Siiri Sisask 

Vene theatre

Tallin Music Week Estonia

April 2017

Live Review


We are in this amazing looking theatre. A grand looking building full of ghosts and ancient song. The ceiling is painted like Sistine chapel and the room is full of atmosphere. it’s another stop on one of those wonderful endless nights of great music that switches dramatically from one style to another at the Tallinn Music Week.

It’s the perfect setting for Sirri Sisask who is sat down at her grand piano playing this remarkable music that is full of beauty and passion. Hanging piano chords fill the air, dark chord changes switch from major to minor keys and a pandoras box full of emotional raw power flutter across the room.

The rolling piano lines hint at classical and even jazz flavours but are resolutely dark and melancholically powerful as her voice soars and your heart goes with it. This is an emotional music that seethes like nature and the sea, full of dark dramatic beauty and power. The closest I can think of Diamanda Galas and her brooding brilliance or another remote pointer would be Nick Cave and his melancholic ballads – but those are just signposts as this is a totally original music of its own.

Of course a music as emotive and thrilling as this doesn’t just come from anywhere. Siiri Sisask grew up in the mysterious Estonian countryside and spent hours on her own in the mystical deep forest before diving into the early Estonian punk scene, she was a rebel with a cause and then swerved off into a remarkable life where she has travelled to Mongolian to study with the Mongolian throat singers, has songs that are influenced by Buryat and Buddhist ideas and swam into the deep dark lakes of ideas and influence. She has been an actress, a musician but has followed her own distinctive creative path to create this sonorous and brilliantly dark music.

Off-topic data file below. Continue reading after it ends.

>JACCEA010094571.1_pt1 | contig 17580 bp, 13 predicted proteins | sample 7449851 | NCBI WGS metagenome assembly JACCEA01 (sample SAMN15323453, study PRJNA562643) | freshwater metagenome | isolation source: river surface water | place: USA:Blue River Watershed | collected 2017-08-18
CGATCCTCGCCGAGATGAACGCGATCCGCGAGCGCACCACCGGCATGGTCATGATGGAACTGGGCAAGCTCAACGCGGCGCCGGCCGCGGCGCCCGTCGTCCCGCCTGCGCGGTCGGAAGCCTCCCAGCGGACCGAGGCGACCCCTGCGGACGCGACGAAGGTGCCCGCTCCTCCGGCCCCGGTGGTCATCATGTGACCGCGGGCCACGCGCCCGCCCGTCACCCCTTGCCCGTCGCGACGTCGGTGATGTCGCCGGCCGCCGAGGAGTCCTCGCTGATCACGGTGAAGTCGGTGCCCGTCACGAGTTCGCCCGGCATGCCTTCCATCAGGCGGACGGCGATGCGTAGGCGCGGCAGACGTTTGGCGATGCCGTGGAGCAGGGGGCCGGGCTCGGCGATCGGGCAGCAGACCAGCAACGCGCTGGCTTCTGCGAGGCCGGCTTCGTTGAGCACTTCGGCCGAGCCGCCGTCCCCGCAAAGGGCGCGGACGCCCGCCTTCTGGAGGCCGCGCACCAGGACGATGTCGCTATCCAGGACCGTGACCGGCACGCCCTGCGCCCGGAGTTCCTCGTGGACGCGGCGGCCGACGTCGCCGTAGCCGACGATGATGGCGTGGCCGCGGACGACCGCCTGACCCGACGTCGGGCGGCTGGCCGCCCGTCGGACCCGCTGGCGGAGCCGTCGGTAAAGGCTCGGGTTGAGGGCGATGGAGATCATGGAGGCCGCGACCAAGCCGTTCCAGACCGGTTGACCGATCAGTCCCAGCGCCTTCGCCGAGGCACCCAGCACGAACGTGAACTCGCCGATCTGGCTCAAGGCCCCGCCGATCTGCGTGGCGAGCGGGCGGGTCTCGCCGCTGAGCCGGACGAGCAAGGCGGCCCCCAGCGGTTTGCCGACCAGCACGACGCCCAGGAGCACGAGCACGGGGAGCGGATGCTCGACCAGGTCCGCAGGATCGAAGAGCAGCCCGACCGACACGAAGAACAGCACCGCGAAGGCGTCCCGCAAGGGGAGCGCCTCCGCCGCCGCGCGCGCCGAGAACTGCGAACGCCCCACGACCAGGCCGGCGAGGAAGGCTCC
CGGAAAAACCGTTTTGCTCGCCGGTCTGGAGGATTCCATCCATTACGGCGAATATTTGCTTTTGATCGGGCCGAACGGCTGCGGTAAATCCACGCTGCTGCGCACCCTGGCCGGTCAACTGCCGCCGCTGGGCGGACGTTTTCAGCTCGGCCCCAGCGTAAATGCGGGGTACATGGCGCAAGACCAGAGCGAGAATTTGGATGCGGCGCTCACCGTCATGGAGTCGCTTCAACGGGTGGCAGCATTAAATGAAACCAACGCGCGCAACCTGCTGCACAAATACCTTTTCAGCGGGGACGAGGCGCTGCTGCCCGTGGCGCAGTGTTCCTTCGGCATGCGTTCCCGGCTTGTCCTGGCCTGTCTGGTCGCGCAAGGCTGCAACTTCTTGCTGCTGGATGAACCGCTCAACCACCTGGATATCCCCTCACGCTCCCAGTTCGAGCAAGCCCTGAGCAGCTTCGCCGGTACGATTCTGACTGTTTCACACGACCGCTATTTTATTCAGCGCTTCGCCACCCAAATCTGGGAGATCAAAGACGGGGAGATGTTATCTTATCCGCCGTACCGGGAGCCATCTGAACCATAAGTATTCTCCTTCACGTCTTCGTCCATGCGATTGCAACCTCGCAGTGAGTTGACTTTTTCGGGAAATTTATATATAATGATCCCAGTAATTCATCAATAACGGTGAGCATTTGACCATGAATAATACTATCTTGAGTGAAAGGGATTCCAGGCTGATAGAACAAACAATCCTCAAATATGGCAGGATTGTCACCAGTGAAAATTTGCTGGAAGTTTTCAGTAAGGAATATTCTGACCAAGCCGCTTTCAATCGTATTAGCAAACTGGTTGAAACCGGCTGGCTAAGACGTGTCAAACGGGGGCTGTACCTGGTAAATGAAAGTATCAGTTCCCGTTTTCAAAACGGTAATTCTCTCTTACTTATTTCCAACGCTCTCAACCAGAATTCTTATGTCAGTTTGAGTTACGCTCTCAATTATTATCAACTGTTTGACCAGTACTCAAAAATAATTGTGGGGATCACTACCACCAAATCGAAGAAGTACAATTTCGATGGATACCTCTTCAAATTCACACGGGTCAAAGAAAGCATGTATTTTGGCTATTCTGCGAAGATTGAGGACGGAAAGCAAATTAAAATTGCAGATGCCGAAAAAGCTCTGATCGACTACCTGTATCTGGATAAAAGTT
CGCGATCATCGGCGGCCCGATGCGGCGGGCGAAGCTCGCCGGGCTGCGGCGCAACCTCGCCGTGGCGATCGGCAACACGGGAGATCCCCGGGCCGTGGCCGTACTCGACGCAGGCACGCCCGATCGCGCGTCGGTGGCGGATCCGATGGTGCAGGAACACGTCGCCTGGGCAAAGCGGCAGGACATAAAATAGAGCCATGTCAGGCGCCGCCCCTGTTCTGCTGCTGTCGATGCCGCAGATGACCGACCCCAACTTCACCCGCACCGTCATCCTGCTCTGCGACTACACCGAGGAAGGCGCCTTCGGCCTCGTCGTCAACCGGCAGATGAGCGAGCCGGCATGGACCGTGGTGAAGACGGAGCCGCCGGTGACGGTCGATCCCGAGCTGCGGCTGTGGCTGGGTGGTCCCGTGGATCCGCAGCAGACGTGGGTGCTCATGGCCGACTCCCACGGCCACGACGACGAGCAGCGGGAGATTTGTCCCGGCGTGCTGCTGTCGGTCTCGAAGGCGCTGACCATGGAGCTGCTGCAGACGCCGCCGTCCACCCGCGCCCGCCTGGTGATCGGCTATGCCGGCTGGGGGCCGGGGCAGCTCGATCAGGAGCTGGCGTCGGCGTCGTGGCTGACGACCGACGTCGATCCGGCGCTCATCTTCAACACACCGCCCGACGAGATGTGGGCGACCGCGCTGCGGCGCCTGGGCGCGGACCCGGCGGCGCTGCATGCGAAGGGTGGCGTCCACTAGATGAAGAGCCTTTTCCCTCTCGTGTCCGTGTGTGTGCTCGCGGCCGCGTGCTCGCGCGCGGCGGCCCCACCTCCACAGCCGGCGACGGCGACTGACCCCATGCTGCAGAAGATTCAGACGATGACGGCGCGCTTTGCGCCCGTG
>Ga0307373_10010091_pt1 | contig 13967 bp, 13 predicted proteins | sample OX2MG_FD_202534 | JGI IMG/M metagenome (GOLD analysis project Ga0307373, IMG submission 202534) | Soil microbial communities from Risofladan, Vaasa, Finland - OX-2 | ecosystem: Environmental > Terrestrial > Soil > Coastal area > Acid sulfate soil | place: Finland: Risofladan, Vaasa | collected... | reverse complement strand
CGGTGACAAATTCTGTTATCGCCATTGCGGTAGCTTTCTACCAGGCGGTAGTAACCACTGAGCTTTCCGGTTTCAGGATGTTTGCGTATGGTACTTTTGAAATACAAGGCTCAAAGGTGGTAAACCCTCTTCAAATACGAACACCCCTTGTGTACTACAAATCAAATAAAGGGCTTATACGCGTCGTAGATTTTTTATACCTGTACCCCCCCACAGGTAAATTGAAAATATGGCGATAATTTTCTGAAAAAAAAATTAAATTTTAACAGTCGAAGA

Every piano note chimes with a deep internal longing and her remarkable voice  is full of dark matter and power – a voice that takes full advantage of that throat singing and is tinged with the drama and passion of opera or the raw emotion of the blues. Siiri Sisask is a unique, powerful and spellbinding performer and this was an hour of being lost in the deepest and most mystical forest of sound and spectral shapeshifting emotional skree.


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Award winning journalist and boss of Louder Than War. In a 30 year music writing career, John was the first to write about bands such as Stone Roses and Nirvana and has several best selling music books to his name. He constantly tours the world with Goldblade and the Membranes playing gigs or doing spoken word and speaking at music conferences.


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